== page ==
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Facility Dam Safety Improvements

Arthur V Watkins Dam

photo: Work at AV Watkins Dam
Repair work at A.V. Watkins Dam

On November 13, 2006, piping erosion was observed below the dam by a local landowner. After emergency response personnel arrived, it was also found that excessive seepage, sand boils, and erosion were occurring at the toe of the dam. Emergency action was implemented, which initially resulted in placing gravel over the sand boils at the downstream toe until the flow velocities were reduced and then placing filter sand over the gravel. A large berm of pit-run soil was then placed over the filter and gravel. A second berm was then placed at the upstream toe of the dam to plug upstream entrance locations of the seepage. At the same time, an emergency drawdown of the reservoir was begun.

The interim repair consisted of the construction of an infilled, upstream ring dike approximately 650 feet wide to isolate the damaged section of the dam; a new 700-foot-long filtered toe drain with three inspection wells and sediment traps; and a restriction of the reservoir elevation.

A fully penetrating cement-bentonite cutoff wall through the embankment was constructed to arrest the static piping and internal erosion deficiencies of the dam. The 30-inch wide C-B wall was constructed during the summer and fall of 2008. It was constructed from the crest, through the embankment, and a minimum of five feet into the clay deposits that underlie the sandy materials, thus mitigating the potential for piping through the embankment. The length of the wall was approximately 28,000 LF between dam stations 468+00 and 733+00.

Deer Creek Dam

Due principally to seismic concerns, Deer Creek Dam underwent a phased modification, with dam safety construction efforts driven by Reclamation in the midst of road construction work undertaken by the Utah Department of Transportation. Reclamation's Phase I work, performed in 2003-2004, consisted of excavating and backfilling a shear key located in the foundation alluvium at the downstream toe of the embankment in order to limit slope movement and embankment deformations in the event of liquefaction of foundation soils. Much of the alluvium between the downstream toe of the dam and the spillway was removed and replaced with stronger and denser earthfill. In addition, a two-stage filter and drain age system were placed on the excavated surfaces. As the UDOT berm was being constructed on the downstream slope of the existing embankment, the sand filter was continued up the existing dam slope, for the full height of the berm.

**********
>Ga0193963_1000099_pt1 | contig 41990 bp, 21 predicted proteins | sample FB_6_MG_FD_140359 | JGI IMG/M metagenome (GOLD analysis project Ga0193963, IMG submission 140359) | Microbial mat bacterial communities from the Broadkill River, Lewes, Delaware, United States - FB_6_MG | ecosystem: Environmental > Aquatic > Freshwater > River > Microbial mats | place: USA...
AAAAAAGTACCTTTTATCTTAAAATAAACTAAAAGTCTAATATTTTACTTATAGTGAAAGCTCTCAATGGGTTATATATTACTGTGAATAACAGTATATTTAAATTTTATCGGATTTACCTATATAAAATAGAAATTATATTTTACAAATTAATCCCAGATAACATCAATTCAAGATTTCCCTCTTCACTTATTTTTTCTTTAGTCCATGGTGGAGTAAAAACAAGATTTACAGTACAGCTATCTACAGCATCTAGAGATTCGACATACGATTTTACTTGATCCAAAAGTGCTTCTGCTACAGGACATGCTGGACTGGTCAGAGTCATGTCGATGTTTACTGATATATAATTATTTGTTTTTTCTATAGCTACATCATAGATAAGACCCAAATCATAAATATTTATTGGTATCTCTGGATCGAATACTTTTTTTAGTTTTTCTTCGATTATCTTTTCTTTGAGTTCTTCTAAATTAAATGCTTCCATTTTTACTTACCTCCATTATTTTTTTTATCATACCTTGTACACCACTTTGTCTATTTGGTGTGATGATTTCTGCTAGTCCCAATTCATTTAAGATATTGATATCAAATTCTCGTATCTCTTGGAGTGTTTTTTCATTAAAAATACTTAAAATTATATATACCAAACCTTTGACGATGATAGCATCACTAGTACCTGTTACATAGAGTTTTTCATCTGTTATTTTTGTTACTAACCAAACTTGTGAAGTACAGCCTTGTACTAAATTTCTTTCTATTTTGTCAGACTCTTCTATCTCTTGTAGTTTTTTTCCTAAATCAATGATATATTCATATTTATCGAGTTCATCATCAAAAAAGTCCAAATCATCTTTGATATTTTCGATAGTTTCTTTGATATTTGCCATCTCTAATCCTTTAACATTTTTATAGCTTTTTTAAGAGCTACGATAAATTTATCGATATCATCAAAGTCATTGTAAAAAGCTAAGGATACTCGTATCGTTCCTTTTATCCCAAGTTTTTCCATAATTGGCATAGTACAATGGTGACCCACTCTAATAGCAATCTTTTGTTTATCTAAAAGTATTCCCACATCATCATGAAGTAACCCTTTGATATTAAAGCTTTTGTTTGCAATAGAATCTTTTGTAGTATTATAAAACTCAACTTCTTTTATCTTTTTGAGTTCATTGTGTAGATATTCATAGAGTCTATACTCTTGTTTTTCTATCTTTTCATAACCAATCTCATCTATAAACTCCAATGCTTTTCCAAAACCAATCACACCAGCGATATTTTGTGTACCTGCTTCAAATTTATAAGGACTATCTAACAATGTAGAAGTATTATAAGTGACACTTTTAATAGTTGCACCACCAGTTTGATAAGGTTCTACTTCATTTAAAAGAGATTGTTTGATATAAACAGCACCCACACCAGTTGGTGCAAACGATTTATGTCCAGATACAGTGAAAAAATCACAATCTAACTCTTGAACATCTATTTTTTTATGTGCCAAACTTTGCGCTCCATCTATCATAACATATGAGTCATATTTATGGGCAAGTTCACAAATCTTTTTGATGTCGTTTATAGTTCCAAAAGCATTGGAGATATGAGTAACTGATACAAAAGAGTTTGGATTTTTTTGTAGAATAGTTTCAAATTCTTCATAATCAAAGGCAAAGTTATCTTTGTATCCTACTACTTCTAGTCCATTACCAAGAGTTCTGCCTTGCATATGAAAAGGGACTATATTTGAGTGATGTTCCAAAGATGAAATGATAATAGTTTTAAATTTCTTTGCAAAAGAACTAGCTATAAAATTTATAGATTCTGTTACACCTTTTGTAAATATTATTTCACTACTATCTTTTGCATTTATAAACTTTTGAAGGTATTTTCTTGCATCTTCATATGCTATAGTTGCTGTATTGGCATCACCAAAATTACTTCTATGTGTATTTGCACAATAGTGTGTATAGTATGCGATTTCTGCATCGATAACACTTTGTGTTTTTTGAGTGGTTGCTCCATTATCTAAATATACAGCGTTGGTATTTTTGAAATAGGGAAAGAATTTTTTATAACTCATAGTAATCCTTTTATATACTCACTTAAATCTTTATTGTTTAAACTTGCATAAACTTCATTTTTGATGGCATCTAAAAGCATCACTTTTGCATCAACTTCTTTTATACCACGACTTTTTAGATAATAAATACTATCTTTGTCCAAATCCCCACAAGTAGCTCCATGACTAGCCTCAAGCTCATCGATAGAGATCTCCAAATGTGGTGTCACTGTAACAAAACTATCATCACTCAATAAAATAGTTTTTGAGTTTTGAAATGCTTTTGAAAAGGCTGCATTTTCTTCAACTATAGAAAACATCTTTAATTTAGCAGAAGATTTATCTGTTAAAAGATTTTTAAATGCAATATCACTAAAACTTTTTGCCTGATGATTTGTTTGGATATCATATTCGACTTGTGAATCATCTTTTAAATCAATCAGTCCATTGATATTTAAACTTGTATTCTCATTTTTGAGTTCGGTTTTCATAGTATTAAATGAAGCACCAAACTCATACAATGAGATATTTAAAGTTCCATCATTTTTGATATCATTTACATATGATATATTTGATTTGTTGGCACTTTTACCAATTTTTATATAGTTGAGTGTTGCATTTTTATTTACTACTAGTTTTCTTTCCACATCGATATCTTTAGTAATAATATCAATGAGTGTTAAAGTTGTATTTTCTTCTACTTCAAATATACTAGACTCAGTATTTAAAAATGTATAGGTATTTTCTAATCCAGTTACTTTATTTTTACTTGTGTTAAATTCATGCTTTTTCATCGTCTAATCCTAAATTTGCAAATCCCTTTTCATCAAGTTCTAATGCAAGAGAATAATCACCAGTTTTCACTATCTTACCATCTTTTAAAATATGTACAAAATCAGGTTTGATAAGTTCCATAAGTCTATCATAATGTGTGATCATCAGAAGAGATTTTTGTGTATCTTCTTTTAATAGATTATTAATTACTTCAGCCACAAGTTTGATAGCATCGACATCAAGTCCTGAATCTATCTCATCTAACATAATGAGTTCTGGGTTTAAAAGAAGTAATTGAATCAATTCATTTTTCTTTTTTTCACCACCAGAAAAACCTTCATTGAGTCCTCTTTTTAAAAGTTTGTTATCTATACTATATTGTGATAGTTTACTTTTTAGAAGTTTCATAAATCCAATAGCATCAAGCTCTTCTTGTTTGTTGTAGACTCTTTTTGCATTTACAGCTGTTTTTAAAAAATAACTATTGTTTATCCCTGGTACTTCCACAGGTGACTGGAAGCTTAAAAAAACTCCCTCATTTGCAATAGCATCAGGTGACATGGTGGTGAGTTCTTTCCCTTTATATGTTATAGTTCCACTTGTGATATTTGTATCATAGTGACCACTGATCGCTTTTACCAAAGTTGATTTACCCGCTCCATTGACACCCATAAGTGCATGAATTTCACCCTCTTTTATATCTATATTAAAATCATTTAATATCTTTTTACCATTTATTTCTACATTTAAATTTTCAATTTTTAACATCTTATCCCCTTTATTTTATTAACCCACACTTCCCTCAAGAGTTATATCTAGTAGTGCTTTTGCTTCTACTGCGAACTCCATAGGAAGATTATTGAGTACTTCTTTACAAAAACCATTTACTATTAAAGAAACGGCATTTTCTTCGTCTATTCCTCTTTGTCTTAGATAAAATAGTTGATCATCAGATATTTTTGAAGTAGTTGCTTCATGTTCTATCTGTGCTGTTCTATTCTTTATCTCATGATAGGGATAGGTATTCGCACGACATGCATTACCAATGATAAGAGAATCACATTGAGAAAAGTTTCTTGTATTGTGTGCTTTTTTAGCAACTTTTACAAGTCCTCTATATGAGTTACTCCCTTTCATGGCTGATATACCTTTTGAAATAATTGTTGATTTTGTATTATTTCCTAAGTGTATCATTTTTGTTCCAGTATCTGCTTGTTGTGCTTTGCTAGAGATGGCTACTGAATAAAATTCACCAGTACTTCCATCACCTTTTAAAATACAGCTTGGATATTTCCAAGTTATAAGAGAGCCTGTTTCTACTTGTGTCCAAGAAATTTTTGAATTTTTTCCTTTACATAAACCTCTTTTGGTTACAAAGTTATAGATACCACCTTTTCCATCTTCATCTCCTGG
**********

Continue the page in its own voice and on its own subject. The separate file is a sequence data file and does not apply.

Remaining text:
In conjunction with the Reclamation modifications, UDOT relocated U.S. Highway 189 by constructing a bridge that spans the spillway chute and channel and tie into the existing highway along the left reservoir rim. In addition to miscellaneous road alignments to accommodate this change and the large bridge, a massive earthfill berm was placed against the downstream face of Deer Creek Dam at UDOT’s expense.

Phase II of Reclamation's modification happened during 2007 and consisted of a reinforced concrete overlay on the spillway chute. A one-foot-thick slab of concrete was placed over the chute floor, bonded and anchored into the existing 9-inch-thick concrete slabs, including waterstopped joints.

Finally, during 2007-2008, Phase III involved stabilizing the spillway gate structure against earthquake shaking and providing additional seismic protection for the dam embankment. The modification consisted of installing struts between the spillway walls and additional concrete reinforcement blocks on the outside of the walls. Also, another portion of Phase III involved raising the dam crest an additional 5 feet to provide additional protection against dynamic deformations and cracking.

Echo Dam

A contract was awarded in August 2011 for foundation and embankment seismic improvement work at Echo Dam, Summit County, UT. Field investigations at Echo Dam indicated that the foundation soils underlying both the dam and spillway were potentially liquefiable during a substantial earthquake, which could cause the dam and spillway to deform. Beginning in October 2011, a large excavation on the downstream side of the dam to remove loose and liquefiable foundation soils began with dense compacted materials refilling the excavation. Additional work includes construction of a large stability berm on the downstream side of the dam; raising the dam’s crest by three feet; and construction of a second stability berm on the upstream side of the dam.

Fontenelle Dam